Security council had spent weeks seeking resolution but Trump administration opposed mention of organization
French diplomats had thought they had addressed the US’s concerns by making the reference to the WHO indirect
The US has blocked a vote on a UN security council resolution calling for a global ceasefire during the Covid-19 pandemic, because the Trump administration objected to an indirect reference to the World Health Organization.
The security council has been wrangling for more than six weeks over the resolution, which was intended to demonstrate global support for the call for a ceasefire by the UN secretary general, António Guterres. The main source for the delay was the US refusal to endorse a resolution that urged support for the WHO’s operations during the coronavirus pandemic.
Donald Trump has blamed the WHO for the pandemic, claiming (without any supporting evidence) that it withheld information in the early days of the outbreak.
China insisted that the resolution should include mention and endorsement of the WHO.
On Thursday night, French diplomats thought they had engineered a compromise in which the resolution would mention UN “specialized health agencies” (an indirect, if clear, reference to the WHO).
The Russian mission signaled that it wanted a clause calling for the lifting of sanctions that affected the delivery of medical supplies, a reference to US punitive measures imposed on Iran and Venezuela. However, most security council diplomats believed Moscow would withdraw the objection or abstain in a vote rather than risk isolation as the sole veto on the ceasefire resolution.
On Thursday night, it appeared that the compromise resolution had the support of the US mission, but on Friday morning, that position switched and the US “broke silence” on the resolution, raising objection to the phrase “specialist health agencies”, and blocking movement towards a vote.
“We understood that there was an agreement on this thing but it seems that they changed their mind,” a western security council diplomat said.
“Obviously they have changed their mind within the American system so that wording is still not good enough for them,” another diplomat close to the discussions said. “It might be that they just need a bit more time to settle it amongst themselves, or it might be that someone very high up has made a decision they don’t want it, and therefore it won’t happen. It is unclear at this moment, which one it is.”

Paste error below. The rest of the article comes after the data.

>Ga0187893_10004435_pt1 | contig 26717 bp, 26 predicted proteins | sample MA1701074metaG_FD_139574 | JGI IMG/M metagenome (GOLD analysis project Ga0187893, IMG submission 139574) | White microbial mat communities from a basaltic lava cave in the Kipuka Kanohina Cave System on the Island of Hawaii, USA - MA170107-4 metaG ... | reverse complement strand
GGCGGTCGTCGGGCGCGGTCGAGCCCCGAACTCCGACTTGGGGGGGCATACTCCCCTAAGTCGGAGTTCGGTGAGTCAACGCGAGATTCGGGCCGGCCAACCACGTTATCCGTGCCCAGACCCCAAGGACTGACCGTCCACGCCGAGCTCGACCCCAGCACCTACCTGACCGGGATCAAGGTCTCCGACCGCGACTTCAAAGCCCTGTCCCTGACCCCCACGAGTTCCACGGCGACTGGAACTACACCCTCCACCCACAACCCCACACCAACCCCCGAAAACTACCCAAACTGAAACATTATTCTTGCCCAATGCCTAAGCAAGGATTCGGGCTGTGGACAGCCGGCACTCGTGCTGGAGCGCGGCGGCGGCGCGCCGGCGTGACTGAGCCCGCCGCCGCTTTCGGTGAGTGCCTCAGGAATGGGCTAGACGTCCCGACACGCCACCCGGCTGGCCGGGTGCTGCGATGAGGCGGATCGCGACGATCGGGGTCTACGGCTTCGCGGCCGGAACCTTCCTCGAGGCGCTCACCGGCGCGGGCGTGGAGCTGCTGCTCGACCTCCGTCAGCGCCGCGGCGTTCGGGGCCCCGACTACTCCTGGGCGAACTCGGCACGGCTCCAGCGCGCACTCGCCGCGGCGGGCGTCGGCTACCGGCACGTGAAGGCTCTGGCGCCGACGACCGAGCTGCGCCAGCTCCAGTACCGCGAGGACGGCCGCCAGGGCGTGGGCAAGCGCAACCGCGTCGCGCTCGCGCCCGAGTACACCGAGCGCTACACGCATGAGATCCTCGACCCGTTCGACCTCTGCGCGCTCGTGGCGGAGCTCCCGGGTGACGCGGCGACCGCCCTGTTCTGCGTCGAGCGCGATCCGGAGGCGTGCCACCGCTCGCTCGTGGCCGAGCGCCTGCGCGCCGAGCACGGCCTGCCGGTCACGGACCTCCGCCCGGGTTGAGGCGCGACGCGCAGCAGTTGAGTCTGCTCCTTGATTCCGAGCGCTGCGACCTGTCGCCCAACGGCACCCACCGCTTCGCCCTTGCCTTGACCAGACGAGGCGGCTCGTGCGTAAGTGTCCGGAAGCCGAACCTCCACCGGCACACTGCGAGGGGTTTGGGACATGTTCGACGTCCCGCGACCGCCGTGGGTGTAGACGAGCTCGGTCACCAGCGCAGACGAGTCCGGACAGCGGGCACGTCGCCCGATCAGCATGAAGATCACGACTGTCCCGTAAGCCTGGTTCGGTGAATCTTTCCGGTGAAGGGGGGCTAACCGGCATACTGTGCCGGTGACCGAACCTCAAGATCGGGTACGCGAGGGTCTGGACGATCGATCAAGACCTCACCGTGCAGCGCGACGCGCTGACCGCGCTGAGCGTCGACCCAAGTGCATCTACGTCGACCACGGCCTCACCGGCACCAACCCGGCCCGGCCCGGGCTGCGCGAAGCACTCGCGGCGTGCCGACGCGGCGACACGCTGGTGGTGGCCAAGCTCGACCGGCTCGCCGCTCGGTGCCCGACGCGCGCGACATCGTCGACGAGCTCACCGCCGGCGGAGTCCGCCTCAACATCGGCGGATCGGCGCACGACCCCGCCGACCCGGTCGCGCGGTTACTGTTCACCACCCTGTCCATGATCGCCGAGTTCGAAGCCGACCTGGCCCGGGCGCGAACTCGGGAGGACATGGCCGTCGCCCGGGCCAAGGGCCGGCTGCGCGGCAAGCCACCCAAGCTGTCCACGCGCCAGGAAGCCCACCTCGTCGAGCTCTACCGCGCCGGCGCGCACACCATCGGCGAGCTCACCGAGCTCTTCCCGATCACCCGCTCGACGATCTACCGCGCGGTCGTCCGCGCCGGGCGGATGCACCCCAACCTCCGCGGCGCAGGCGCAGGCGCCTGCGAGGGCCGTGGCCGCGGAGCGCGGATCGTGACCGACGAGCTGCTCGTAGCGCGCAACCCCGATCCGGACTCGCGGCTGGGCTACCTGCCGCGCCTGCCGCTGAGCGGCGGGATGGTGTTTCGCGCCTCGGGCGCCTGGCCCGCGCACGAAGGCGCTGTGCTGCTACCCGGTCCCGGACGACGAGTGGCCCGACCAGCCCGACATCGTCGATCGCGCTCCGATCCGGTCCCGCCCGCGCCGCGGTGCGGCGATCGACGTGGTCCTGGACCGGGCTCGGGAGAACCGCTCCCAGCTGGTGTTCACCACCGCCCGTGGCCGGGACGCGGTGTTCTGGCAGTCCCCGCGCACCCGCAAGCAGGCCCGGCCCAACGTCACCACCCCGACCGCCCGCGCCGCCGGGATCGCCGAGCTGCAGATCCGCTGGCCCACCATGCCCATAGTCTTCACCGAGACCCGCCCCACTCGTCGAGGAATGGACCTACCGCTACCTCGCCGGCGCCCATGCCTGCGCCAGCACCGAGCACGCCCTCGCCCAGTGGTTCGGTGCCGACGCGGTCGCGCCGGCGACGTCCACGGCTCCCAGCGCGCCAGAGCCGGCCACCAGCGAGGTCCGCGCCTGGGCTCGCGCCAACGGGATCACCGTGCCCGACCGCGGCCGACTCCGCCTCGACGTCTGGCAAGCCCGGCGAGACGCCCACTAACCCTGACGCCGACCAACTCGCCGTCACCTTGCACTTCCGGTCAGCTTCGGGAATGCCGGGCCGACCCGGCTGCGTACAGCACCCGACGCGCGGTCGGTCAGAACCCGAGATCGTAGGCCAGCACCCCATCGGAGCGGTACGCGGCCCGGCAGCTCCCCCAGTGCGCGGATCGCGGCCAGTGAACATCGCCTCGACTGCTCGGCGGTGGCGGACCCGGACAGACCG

A spokesperson for the US mission at the UN suggested that if the resolution was to mention the work of the WHO, it would have to include critical language about how China and the WHO have handled the pandemic.
“In our view, the council should either proceed with a resolution limited to support for a ceasefire, or a broadened resolution that fully addresses the need for renewed member state commitment to transparency and accountability in the context of Covid-19. Transparency and reliable data are essential to helping the world combat this ongoing pandemic, and the next one,” the spokesperson said.
While the force of the resolution would be primarily symbolic, it would have been symbolism at a crucial moment. Since Guterres made his call for a global ceasefire, armed factions in more than a dozen countries had observed a temporary truce. The absence of a resolution from the world’s most powerful nations, however, undermines the secretary general’s clout in his efforts to maintain those fragile ceasefires.
Talks will continue next week at the security council to explore whether some other way around the impasse can be found.
OP: Please note that the following was written by me: I am including it because I haven't seen this reported anywhere, but it seems to me to detail the fact that aside from wanting to find someone to blame for their own piss poor handling of the coronavirus crisis, there are likely to be other 'special interests' underlying the Trump administration's decision to defund the WHO. One of these 'special interests' is presented below. (References are at the end.)
On the dangers of the U.S. defunding WHO
This post concerns the Trump administration's decision to cut U.S. funding to the World Health Organization (WHO).
The following is a topic which has been under reported to date and yet relates to this decision.
The following is an excerpt of a transcript on the PBS Newshour's website (from April 15th, 2020, discussion on air between anchor Judy Woodruff and correspondent Nick Schiffrin, regarding the decision of the Trump administration re:the WHO (1)):
And so what kind of reforms are they looking for?
Judy, the short-term goal is very clear. They want Taiwan to be an observer at the WHO again. It was in the past. China has resisted giving it back that status.
And U.S. officials tell me they believe the director general of the WHO can simply do that and decide that himself.
A second goal is to somehow force countries to share information about outbreaks. Now, right now, they are required to share information to the WHO. The U.S. officials say there's simply no enforcement mechanism in order to do that.
And the third goal is to kind of reorient the priorities of the World Health Organization. WHO does a lot of things. It worries about polio. It does road safety. It worries about local health emergencies.
But the U.S. wants it to focus almost exclusively on infectious disease."
The WHO's own website states that, "Noncommunicable diseases (NCDs) kill 41 million people each year, equivalent to 71% of all deaths globally."(2) In other words, non infectious diseases represent the largest proportion of disease worldwide and the WHO's work in this regard is very important.
We also know that vulnerability to an infectious disease such as Covid-19 is increased by underlying health conditions (including the aforementioned non communicable diseases).(3) Again, these are conditions ameliorated by access to health care, which organizations such as the WHO assist in providing.(2, 4-7, 17)